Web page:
More specifically, the dual mode receiver 135 includes a mode controller 126, a tunable-frequency synthesizer 125, a chip-code generator 132, an antenna 120, an adjustable bandpass filter 121, a preamplifier 122, a frequency converter 123, an IF amplifier 124, a mode select switch 127, a spread-spectrum despreader 130, a spread-spectrum demodulator 131, a narrowband demodulator 128, and receiver-information processing means. The receiver-information means is embodied as a receiver-information processing device 129. The adjustable bandpass filter 121 is coupled to the antenna 120 and to the mode controller 126. The preamplifier 122 is coupled to the adjustable bandpass filter 121 and to the mode controller 126. The frequency converter 123 is coupled to the preamplifier 122 and the tunable-frequency synthesizer 125. The IF amplifier 124 is coupled to the frequency converter 123. The spread-spectrum despreader 130 is coupled to the chip-code generator 132 and, through the mode select switch 127, to the IF amplifier 124. The spread-spectrum demodulator 131 is coupled to the spread-spectrum despreader 130. The narrowband demodulator 128 is coupled through the mode select switch 127 to the IF amplifier 124.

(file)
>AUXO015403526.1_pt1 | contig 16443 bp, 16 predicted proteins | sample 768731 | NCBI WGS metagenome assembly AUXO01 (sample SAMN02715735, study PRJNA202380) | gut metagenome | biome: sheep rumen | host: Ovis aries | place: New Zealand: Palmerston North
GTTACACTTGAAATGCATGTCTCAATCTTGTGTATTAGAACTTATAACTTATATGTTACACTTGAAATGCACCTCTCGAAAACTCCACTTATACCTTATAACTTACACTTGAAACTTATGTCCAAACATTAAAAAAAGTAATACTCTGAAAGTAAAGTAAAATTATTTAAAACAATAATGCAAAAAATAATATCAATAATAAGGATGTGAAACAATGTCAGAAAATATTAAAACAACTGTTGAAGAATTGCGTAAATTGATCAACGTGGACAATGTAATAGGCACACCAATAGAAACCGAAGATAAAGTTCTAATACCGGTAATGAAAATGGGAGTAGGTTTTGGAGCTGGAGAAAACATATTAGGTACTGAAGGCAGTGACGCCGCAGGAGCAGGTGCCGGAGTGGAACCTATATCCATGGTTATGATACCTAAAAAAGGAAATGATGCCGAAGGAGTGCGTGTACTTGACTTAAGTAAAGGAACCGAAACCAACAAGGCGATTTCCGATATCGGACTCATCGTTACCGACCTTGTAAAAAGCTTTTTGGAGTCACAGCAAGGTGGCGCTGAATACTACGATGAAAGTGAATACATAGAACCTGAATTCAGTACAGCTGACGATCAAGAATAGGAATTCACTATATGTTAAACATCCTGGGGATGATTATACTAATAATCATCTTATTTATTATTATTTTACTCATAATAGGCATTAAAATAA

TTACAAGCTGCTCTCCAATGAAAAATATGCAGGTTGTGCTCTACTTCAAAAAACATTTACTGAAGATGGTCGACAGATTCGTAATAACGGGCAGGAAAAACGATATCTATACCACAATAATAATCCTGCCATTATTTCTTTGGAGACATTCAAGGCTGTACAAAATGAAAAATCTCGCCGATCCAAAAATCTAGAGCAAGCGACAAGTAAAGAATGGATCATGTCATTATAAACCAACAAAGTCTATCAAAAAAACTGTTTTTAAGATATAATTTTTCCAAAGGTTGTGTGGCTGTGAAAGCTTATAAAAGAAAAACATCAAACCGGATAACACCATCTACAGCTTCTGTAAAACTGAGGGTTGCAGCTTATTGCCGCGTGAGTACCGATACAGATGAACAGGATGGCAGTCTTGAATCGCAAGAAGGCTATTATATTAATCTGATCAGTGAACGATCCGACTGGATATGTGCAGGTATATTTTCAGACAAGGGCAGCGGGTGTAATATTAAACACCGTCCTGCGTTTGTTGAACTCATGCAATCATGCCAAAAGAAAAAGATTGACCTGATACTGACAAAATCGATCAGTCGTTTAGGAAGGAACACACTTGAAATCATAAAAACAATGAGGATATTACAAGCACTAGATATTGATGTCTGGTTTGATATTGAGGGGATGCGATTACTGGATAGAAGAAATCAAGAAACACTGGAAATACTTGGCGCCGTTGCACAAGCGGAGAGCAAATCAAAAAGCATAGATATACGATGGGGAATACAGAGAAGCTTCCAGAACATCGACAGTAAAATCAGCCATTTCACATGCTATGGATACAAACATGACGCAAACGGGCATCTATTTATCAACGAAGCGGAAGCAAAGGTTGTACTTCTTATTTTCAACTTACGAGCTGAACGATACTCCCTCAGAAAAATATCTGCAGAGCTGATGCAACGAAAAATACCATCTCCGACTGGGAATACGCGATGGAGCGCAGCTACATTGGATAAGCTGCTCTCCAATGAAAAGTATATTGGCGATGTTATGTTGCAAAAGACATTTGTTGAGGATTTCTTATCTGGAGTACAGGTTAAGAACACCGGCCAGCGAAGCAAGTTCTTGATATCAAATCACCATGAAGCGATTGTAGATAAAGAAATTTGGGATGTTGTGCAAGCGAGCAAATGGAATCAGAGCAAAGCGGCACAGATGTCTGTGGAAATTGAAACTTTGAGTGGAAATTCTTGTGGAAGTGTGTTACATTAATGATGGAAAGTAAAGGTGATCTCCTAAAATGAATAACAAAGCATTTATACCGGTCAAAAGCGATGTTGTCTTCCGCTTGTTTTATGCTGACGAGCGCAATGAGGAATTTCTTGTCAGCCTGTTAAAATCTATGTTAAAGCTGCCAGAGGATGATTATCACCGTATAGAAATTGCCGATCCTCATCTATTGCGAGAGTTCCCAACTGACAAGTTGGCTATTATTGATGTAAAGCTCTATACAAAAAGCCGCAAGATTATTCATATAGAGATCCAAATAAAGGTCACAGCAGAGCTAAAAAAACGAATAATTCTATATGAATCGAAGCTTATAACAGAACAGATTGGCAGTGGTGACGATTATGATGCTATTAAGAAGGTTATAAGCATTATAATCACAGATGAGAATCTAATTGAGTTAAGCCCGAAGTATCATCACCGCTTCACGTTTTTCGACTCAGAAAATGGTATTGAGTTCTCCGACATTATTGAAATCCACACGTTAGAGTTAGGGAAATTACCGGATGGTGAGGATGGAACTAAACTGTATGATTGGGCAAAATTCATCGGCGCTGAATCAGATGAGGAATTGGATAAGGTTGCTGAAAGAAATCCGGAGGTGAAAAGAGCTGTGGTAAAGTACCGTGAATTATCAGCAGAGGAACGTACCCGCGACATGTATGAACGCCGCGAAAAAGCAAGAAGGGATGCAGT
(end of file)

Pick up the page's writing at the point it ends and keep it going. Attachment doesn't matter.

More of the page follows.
The mode controller 126 is used to select reception of narrowband or spread-spectrum modulation. The tunable-frequency synthesizer 125 generates a local oscillator signal, and the chip-code generator 132 generates a reference chip-code signal for comparison with the received chip code signal.
When the mode controller 126 is set to narrowband modulation, the adjustable bandpass filter 121 is adjusted to a narrow bandwidth and corresponding frequency for passing the narrowband modulated signal. With a spread-spectrum setting of the mode controller 126, the adjustable bandpass filter 121 is adjusted to a wide bandwidth and corresponding frequency for passing the spread-spectrum signal. The preamplifier 122 amplifies the filtered narrowband modulated signal when the mode controller 126 is set to the narrowband modulation setting, and amplifies the filtered spread-spectrum signal when the mode controller 126 is set to the spread-spectrum modulation setting. The preamplifier 122 is switch selectable to the appropriate band for each mode where the dual modes occupy non-contiguous or widely separated frequency bands. The frequency converter 123 converts, using the local oscillator signal, the filtered narrowband modulated signal and the filtered spread-spectrum signal to an IF signal.